Initial production models of the XOS are to be used for logistics and supply tasks such as repetitive lifting of heavy objects, with future models including combat customisations for firing heavy weapons or transporting wounded soldiers. A second iteration, the Raytheon Sarcos XOS 2, was released in 2010.

In addition, working in partnership with US Special Operations Command, DARPA had also, in 2013, started work on a super-soldier suit called TALOS (Tactical Assault Light Operator Suit), supposedly unlike anything in the history of warfare. Engineered with full-body ballistics protection, integrated heating and cooling systems, embedded sensors, antennas, and computers, with 3D audio and optics for vision in various light conditions, this all-singing-all-dancing power suit – something akin to Cameron’s AMP suits in Avatar - also has life-saving oxygen and haemorrhage controls, and aims to be fully functional by 2018.

“I am here to announce that we are building Iron Man,” US President Barack Obama said of the suit during a manufacturing innovation event in 2014.

Meanwhile, Japanese researchers at a company called Cyberdyne - a name shared by the fictional firm that creates Skynet in Cameron's Terminator franchise - have invented Iron Man-style body casing for medical use, named Robot Suit Hybrid Assistive Limb, or HAL – a nod to Arthur C. Clarke’s sentient computer in his Space Odyssey series?

HAL treated its first patient last month after gaining medical device approval under the new classification of ‘Bio-signal-responsive motor function improvement device’, for the treatment of patients suffering from slowly progressive rare neuromuscular diseases at the Niigata National and Tokushima hospitals. HAL for Medical Use (lower limb type) is hailed as the world’s first robotic treatment device built for delaying the advancement of such diseases.

When a wearer intends to move his or her body, various signals are sent from the brain to the muscles through the nerves, but any impairments to this process disturb the motion of the musculoskeletal system. Those signals, however, leak onto the skin surface as bio-electric signals (BES) which are read by HAL. The power units of HAL are activated according to this BES and other information obtained from its many sensors, allowing the device to realise the movements of the lower limbs as intended by the user. There are three control modes which can be adjusted at each joint, in various combinations allowing for customisation according to the wearer’s condition.

According to neurologist and deputy director of the Niigata National Hospital, Dr Takashi Nakajima; “Until now, there were no treatment methods for patients with these rare neuromuscular diseases, but this break-through technology gives us a new avenue for treatment. I want to continue advancing efforts to expand the target diseases, so that patients with other diseases can benefit from HAL.”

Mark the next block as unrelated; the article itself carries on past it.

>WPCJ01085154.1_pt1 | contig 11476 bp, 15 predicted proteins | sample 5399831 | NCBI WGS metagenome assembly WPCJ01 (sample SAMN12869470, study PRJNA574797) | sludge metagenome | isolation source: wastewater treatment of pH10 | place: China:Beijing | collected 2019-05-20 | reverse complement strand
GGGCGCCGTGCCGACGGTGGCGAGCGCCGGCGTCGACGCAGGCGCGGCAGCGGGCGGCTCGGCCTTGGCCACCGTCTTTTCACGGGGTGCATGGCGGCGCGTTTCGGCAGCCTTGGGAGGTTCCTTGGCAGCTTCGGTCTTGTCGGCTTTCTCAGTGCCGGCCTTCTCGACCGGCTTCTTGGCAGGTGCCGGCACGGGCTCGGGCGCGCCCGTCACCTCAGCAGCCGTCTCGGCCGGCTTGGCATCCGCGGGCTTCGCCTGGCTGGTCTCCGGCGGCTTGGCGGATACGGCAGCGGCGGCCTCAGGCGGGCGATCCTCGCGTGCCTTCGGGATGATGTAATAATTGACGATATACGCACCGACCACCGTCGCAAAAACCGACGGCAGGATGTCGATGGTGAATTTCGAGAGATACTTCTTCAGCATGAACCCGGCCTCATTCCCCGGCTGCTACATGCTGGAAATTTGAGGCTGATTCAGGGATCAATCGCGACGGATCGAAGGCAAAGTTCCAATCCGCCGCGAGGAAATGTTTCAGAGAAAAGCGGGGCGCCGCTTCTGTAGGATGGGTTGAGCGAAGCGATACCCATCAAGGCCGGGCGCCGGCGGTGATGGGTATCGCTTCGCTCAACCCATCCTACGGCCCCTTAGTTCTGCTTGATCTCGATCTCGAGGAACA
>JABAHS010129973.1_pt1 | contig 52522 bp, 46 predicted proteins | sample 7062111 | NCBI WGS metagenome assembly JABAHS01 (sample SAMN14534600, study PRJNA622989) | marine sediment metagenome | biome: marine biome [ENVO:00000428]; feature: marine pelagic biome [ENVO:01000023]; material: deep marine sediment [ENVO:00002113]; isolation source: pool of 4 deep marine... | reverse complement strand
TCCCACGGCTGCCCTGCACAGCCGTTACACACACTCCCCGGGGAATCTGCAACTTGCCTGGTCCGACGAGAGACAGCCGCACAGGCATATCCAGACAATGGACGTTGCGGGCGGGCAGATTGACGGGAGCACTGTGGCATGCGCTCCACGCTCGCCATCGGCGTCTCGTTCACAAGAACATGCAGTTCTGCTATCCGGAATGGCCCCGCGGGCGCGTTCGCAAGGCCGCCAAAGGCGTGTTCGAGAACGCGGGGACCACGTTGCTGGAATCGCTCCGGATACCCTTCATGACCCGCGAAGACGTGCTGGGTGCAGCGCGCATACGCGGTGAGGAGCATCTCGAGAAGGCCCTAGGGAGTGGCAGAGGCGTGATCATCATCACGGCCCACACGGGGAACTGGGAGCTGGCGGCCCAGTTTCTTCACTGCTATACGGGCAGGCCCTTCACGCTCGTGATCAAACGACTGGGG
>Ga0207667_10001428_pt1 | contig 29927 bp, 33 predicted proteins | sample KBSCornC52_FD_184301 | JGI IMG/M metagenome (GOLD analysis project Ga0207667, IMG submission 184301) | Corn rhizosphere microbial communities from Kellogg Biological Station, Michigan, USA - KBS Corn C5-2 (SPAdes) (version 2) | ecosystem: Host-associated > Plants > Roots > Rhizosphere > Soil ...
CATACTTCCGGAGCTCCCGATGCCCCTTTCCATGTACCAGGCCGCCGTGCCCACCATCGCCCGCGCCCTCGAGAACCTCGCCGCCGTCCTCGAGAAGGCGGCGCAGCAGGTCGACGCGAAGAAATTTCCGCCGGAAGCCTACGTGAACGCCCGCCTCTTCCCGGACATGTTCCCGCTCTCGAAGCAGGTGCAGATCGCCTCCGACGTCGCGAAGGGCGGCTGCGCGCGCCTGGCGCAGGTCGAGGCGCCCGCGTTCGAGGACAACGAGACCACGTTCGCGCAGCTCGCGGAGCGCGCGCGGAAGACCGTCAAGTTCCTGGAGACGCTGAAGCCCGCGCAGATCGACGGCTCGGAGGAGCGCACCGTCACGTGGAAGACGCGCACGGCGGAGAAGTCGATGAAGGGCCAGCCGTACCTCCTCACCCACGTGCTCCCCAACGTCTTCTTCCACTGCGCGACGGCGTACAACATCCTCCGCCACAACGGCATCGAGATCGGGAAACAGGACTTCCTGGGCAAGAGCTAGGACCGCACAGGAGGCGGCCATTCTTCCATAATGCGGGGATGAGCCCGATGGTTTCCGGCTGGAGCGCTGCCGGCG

Another contender in the medical field is SuitX, founded in 2012 by University of California, Berkeley, Professor Homayoon Kazerooni and former graduate students of the university’s Human Engineering and Robotics Laboratory. Called Phoenix, its exoskeleton weighs in at 27 pounds and costs $40,000, about half the weight and price of some of its competitors. This low-profile custom-fit robotic suit allows users to experience walking by returning movement to wearers’ hips and knees with small motors attached to standard orthotics.

Although you could say, in all seriousness, that the sky really is the limit when it comes to exoskeleton technology (I’m basing this on the fact that Iron Man can fly), one very real hurdle to overcome in the relentless pursuit of human augmentation, is the search for a suitable power source that lasts more than the current few hours.

Unless a real-world team out there has re-created Tony Stark’s Arc Reactor in all its donut-shaped power core of glory, exoskeleton technology is currently constrained by the limitations of battery power and the space restrictions and weight of packing an engine. However, if we’re to base technological advances on the best known and most widely cited of Arthur C. Clarke’s prediction-related three laws, that ‘any sufficiently advanced technology is indistinguishable from magic’, then look no further than the Tokamak.

A device invented in the 1950s by Soviet physicists Igor Tamm and Andrei Sakharov, the Tokamak uses a powerful magnetic field to confine plasma in the shape of a torus to create energy. Experimental Cold War-era Soviet fusion reactor it may be, but with today’s modern superconductors creating some of the most powerful electromagnets in existence, perhaps the reality of the Arc Reactor is only a scaled-down step away?

Easier said than done, for sure, but if the second of Arthur C. Clarke’s three laws holds true, then ‘the only way of discovering the limits of the possible is to venture a little way past them into the impossible’.